Sunday, March 6, 2016

Tokyo Story (Ozu, 1953): Mini-Film Review

Yasujirô Ozu's Tokyo Story (1953) represents an elderly couple's travels from small-town Japan to a bustling Tokyo in order to visit their grown children. Although the film moves slowly, interestingly the same question which drives audience interest across multiple film genres--namely, "what will happen next?"--is relevant for viewers here. In a sense, we (always?) already know the answer, so we can reflect on the images as they appear.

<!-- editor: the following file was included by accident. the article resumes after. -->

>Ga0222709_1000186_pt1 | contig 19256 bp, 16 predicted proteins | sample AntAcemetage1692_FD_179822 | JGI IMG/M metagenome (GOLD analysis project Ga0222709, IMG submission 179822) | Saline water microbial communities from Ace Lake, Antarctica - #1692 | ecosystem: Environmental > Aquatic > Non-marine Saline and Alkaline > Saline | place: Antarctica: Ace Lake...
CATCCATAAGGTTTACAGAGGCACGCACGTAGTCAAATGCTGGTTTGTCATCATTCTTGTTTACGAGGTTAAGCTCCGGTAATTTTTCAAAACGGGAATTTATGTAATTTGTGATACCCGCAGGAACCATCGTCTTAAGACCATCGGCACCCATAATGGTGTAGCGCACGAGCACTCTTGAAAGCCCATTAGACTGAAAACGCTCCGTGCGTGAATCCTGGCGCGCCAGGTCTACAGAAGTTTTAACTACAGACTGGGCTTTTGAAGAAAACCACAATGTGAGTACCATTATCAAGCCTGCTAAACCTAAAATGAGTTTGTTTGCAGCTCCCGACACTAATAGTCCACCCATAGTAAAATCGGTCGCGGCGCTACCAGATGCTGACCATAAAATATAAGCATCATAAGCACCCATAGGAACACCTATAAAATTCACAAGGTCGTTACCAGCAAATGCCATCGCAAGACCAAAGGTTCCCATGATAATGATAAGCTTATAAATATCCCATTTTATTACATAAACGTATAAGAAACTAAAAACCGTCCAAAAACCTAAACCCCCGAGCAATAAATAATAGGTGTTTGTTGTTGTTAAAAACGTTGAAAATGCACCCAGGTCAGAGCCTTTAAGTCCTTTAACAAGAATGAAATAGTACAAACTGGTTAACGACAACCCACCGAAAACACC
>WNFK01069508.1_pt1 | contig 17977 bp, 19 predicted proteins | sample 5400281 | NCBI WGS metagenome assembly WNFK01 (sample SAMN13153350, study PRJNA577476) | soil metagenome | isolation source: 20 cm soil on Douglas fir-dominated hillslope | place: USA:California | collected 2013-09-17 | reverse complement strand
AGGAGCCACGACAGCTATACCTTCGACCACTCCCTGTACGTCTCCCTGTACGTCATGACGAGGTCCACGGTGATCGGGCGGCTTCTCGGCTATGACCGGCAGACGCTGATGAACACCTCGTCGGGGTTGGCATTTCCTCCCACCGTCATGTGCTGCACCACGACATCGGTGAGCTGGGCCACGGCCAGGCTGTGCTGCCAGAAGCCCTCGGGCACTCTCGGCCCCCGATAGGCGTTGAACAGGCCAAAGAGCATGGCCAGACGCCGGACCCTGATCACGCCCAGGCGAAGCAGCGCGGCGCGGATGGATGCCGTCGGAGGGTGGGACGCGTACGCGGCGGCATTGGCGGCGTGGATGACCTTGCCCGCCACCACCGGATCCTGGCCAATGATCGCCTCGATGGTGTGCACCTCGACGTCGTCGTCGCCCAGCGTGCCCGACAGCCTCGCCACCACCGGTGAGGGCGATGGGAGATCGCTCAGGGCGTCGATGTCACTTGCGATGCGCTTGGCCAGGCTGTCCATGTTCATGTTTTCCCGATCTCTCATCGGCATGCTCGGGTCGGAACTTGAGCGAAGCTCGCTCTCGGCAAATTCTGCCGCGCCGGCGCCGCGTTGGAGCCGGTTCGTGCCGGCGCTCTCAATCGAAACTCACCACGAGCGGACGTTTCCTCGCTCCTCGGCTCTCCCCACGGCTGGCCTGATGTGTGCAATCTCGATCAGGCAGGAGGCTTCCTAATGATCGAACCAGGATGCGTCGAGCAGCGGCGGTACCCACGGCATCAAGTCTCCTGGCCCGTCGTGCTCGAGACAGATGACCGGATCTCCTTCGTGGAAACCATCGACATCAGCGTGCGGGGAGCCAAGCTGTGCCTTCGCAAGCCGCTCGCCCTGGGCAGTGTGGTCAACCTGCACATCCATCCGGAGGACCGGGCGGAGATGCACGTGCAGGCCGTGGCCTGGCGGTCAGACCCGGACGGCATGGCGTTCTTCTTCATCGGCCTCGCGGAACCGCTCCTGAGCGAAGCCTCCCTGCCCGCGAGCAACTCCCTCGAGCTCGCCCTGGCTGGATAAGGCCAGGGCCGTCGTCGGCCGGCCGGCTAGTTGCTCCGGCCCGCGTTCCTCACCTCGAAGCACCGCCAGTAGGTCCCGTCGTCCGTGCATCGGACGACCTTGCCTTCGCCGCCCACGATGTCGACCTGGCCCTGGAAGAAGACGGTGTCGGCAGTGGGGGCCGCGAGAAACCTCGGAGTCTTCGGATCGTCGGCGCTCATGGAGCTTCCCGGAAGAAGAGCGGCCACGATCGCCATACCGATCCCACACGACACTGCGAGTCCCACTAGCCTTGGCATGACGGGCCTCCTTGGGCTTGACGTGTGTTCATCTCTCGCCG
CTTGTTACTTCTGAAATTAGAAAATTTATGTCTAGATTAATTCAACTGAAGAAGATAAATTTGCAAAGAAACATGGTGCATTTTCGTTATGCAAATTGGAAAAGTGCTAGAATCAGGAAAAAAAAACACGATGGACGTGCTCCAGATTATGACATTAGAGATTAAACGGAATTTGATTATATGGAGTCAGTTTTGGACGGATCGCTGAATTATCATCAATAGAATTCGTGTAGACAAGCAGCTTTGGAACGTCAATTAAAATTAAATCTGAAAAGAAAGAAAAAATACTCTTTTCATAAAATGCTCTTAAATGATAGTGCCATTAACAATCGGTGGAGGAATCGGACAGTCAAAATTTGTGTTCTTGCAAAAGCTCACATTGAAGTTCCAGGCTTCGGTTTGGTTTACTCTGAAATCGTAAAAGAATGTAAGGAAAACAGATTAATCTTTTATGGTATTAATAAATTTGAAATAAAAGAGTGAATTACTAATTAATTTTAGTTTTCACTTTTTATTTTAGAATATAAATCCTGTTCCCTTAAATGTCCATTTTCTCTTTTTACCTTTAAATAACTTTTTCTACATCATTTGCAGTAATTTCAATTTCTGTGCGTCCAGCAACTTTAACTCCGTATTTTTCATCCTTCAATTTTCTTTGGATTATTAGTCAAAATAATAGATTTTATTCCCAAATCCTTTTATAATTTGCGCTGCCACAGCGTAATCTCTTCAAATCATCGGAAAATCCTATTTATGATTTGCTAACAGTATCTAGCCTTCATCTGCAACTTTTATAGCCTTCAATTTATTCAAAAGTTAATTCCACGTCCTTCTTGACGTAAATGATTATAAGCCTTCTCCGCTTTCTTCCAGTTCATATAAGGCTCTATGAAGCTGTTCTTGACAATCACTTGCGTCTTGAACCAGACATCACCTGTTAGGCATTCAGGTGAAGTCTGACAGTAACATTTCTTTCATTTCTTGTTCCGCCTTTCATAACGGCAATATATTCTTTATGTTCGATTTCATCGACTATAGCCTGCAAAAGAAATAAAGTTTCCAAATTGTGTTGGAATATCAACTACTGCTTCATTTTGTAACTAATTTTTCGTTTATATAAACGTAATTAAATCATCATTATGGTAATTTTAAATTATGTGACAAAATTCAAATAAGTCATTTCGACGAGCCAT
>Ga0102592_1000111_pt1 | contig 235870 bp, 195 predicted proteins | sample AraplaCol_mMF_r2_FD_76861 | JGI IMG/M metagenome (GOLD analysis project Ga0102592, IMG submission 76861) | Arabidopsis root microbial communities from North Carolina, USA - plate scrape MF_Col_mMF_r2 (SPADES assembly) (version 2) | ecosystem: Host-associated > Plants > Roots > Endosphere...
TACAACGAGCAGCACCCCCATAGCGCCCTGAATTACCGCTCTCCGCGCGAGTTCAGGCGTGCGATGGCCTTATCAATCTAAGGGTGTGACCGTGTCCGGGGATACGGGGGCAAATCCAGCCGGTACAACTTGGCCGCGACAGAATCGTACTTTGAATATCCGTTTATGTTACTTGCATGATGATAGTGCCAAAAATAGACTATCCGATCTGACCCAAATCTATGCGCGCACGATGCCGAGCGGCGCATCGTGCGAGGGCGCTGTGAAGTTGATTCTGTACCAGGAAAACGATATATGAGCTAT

Ozu layers imagery in the film--traditional interior shots are collections of right angles, outdoor shots are comprised of diagonal stair-cases and train tracks, people move across streets and boats slide evenly across still water--contrasting stasis and movement. He is rightfully regarded as a master of the long take, even though his technique seems less noticeable today when compared with directors like Hou Hsiao-hsien--whose Café Lumière (2003) was produced as an homage to Ozu's film--and others. However Ozu, I believe, does not get enough credit for his dialogue, which is yet again evenly paced here. It carries the tenor of a film which is a meditation on inter-generational family relationships and the passage of time. 

Tokyo Story Trailer on YouTube

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